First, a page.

When temperatures soar, it doesn’t take much for bushfires to catch, burn and wreak havoc. Anything can spark the fire. The risk is the same for all countries that fail to constantly check the social temperature or downplay the warning signs.
In an article I wrote for Thought Leader in 2015, I said: “If South Africa fails to achieve an objective reading of what we simplistically call xenophobic attacks and take the correct actions, it will have to brace itself for a turbulent and unsafe future.”
The turbulent times we hoped would be averted are here. It seems the objective reading of past events hasn’t been done and appropriate actions haven’t been taken. The fires that are burning in South Africa now are the consequence of not checking the social temperature and de-emphasising the warning signs.
Had the authorities honestly checked, they would have known and acknowledged that the worsening living conditions of the majority of the population rendered them vulnerable, gullible and easy prey for any manipulator.
Had they gone back two years pre-Polokwane, they would have picked up that the manipulation seed was being sown. They would have also identified who was sowing it, for what purpose and the strategies they had devised. To many, the existence of manipulators on standby was never brought into question.
If the same authorities hadn’t played down the telling signs written on the wall since the burning of some black foreigners and their businesses, the authorities would have prevented the current rampage, or stopped it quickly, before it left everyone speechless, countless people penniless and their future hopeless. The feeling of those who lost their loved ones, properties, assets, jobs and income is that the government has failed them.
“In a context where the growing belief is that the state wouldn’t be able to protect them or fast enough to minimise the dangers, there is a risk that some communities might feel the need to ready themselves for the worst.” When these lines were written, more than six years ago, they sounded pessimistic and the apprehension in them appeared quite far-fetched to many readers. No longer, I believe, as we now hear of residential areas where barricades are being set up and manned by armed residents. This move, from whatever angle one looks at it, doesn’t bode well for the harmony between groups.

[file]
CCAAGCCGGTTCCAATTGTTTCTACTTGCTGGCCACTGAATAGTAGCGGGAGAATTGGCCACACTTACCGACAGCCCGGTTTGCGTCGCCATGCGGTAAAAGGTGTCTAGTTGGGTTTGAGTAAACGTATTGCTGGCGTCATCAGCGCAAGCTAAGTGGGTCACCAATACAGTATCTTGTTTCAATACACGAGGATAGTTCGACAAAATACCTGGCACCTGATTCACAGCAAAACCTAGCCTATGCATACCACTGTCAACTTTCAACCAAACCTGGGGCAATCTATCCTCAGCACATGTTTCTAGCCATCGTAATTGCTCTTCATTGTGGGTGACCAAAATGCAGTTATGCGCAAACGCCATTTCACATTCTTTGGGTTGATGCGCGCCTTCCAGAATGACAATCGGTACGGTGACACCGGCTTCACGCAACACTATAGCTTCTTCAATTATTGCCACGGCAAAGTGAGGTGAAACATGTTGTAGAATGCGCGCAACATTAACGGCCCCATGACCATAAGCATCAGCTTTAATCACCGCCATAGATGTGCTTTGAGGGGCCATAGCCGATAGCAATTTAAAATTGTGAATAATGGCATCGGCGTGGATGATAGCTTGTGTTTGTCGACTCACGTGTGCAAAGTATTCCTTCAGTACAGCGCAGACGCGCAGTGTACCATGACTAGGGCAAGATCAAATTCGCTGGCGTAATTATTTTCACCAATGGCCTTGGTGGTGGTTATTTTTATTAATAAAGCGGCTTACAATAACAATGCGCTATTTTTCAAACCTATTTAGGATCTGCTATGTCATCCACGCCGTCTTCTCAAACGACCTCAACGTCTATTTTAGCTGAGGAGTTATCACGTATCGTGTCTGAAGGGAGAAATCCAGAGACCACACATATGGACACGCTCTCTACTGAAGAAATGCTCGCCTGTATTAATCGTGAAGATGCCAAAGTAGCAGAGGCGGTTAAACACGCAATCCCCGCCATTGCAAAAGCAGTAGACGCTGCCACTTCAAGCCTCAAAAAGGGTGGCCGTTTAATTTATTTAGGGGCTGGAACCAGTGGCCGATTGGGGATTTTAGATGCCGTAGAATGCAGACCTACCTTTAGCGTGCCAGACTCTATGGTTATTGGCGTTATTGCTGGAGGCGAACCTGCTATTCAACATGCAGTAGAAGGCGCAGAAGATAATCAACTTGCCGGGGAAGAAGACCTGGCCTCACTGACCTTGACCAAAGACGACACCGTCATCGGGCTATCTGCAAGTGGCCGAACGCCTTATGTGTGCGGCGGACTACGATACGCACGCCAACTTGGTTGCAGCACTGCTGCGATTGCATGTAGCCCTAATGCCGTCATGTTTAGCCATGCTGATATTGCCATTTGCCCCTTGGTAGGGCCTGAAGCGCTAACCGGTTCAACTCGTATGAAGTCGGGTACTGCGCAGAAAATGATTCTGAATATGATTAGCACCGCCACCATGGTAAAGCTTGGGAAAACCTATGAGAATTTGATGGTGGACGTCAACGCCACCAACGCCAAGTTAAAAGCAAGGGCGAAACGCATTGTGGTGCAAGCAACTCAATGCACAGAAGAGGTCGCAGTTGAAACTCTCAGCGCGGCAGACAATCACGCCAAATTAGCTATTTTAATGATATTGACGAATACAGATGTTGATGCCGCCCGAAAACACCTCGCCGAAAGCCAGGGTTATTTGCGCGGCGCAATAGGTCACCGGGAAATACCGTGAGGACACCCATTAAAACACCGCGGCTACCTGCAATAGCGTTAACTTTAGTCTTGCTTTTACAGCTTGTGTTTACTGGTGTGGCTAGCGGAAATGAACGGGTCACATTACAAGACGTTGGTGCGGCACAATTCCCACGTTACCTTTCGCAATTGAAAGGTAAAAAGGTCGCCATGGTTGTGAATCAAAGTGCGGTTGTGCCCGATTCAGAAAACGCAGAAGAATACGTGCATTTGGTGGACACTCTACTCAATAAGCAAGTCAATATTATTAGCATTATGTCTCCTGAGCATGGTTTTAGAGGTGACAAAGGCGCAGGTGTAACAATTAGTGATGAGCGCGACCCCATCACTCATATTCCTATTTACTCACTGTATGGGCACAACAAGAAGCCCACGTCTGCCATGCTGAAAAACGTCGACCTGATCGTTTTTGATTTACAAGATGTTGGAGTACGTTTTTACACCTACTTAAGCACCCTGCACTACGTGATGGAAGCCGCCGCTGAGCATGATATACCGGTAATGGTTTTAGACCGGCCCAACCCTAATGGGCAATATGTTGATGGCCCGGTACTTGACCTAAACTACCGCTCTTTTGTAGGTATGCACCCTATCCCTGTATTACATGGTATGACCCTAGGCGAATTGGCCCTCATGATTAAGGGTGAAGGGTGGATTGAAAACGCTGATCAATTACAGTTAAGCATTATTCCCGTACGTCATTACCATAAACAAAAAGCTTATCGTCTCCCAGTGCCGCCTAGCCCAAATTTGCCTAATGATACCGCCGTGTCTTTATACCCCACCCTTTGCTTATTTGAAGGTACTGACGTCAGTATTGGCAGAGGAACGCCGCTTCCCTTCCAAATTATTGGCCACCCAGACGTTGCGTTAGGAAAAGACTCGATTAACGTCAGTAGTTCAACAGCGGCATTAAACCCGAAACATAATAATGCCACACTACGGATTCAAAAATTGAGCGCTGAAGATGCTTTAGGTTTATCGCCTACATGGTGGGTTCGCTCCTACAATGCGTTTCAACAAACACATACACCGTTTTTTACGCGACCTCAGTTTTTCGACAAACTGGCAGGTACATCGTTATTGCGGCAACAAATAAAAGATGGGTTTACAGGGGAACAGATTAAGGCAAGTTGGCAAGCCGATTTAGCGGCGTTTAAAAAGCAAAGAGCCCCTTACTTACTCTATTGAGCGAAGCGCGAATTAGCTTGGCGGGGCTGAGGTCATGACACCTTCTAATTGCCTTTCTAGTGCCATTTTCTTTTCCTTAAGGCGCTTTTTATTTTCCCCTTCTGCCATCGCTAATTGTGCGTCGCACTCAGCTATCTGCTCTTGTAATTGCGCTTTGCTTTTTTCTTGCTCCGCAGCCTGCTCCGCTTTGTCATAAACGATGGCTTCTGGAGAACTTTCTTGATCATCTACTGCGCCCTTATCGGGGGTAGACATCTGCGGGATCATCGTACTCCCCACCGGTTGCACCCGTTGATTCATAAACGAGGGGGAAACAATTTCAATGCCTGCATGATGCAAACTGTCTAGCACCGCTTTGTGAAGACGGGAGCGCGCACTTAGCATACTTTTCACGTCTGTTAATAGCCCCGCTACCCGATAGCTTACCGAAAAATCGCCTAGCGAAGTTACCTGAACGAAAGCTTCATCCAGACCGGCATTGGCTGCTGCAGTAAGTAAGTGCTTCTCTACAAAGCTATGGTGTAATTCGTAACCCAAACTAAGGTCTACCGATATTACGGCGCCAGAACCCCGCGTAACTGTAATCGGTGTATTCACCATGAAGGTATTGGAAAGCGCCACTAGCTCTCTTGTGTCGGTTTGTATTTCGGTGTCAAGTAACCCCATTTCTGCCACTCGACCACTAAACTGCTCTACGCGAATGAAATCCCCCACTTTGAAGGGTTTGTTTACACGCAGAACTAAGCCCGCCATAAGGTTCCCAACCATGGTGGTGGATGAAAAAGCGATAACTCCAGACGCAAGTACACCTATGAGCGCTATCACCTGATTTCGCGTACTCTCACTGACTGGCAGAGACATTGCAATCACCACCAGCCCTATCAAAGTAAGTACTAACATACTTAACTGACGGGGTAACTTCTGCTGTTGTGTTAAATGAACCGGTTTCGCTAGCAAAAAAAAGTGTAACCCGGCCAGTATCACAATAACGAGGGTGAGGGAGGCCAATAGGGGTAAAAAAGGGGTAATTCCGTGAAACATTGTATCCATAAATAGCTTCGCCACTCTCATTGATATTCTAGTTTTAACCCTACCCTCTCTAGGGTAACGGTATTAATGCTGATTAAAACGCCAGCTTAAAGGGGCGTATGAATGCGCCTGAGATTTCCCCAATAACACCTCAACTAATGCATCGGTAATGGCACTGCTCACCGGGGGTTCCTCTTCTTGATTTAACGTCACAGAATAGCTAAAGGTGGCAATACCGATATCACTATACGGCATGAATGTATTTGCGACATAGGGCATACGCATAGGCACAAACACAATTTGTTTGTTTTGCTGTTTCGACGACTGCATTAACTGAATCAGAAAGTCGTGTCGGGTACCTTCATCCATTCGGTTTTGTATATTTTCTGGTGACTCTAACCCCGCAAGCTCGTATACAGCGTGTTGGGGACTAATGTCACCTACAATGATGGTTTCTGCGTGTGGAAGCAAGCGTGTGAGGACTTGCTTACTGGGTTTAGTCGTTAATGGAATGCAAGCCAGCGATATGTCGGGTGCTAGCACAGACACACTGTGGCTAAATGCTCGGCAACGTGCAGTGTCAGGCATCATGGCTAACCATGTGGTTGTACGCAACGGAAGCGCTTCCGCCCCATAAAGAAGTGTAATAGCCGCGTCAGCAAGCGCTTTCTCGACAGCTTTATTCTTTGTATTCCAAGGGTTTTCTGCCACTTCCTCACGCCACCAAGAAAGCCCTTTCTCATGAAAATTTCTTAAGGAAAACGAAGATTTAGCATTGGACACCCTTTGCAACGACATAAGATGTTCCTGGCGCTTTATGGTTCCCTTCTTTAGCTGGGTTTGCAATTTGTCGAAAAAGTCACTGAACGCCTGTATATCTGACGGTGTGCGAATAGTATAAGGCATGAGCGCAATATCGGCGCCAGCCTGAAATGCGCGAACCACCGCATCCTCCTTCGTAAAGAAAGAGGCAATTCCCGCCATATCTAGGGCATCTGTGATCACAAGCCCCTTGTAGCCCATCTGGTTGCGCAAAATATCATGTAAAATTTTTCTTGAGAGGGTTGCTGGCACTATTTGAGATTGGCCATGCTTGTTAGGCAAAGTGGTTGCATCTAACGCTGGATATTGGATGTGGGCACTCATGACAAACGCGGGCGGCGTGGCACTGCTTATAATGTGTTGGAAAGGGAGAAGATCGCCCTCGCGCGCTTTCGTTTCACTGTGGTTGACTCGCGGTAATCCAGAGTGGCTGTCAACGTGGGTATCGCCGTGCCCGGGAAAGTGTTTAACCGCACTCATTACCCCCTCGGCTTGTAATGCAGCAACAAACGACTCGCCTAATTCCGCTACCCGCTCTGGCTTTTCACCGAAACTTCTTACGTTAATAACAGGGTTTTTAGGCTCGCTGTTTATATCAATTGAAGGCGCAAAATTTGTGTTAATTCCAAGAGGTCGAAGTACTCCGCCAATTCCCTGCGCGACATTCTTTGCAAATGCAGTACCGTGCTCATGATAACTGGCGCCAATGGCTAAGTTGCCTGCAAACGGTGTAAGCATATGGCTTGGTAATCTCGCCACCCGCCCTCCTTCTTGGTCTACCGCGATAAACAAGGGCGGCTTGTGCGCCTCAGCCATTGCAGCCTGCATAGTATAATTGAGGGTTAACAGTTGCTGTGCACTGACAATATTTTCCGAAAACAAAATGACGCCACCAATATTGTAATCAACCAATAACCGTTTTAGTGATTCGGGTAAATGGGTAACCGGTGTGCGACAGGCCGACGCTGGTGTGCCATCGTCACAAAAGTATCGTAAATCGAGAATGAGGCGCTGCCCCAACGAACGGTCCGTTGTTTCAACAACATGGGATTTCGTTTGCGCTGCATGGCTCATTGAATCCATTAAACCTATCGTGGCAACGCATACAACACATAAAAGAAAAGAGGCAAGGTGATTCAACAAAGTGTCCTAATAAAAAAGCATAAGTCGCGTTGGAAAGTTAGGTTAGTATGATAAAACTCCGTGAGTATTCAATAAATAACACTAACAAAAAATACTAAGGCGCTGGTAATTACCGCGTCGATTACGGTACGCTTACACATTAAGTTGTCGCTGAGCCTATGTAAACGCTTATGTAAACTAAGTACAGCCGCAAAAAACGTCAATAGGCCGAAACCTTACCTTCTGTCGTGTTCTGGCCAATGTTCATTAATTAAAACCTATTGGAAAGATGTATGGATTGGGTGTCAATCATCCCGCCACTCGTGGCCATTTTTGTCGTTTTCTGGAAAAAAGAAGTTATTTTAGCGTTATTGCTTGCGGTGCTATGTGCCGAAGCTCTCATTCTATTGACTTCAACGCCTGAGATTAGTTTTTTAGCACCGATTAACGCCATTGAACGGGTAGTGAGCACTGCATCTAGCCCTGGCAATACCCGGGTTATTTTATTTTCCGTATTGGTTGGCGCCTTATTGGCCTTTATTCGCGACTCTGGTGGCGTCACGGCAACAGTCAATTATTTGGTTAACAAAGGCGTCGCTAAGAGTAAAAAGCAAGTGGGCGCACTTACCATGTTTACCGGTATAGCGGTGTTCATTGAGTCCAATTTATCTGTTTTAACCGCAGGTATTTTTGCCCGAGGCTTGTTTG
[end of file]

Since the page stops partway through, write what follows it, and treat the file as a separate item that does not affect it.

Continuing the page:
As I speak of harmony between people, I think of Madiba, and wonder what we would tell him if he asked what we have turned his dream into. Wasn’t harmony between people and a better life for all the main components of his dream? So, how, and why, did we shift from this beautiful dream to wars and walls?
Wars and walls between people. Is that all we have for Madiba’s birthday? What a present for a birthday. On 18 July, none of us were in a celebratory mood. Not even those who filled their homes and fridges with food, booze and other stolen goods. Regrets and a deep sense of shame will overshadow Madiba’s birthday celebrations.
In this situation, a “Happy Birthday Madiba” wish won’t be enough to make him happy or to ease our bad consciousness. Madiba said people should not be judged by their failures, but by how many times they fell down and got back up again. So, falling down is not the problem; not to get back up again is. But the biggest problem is to do it over and over again.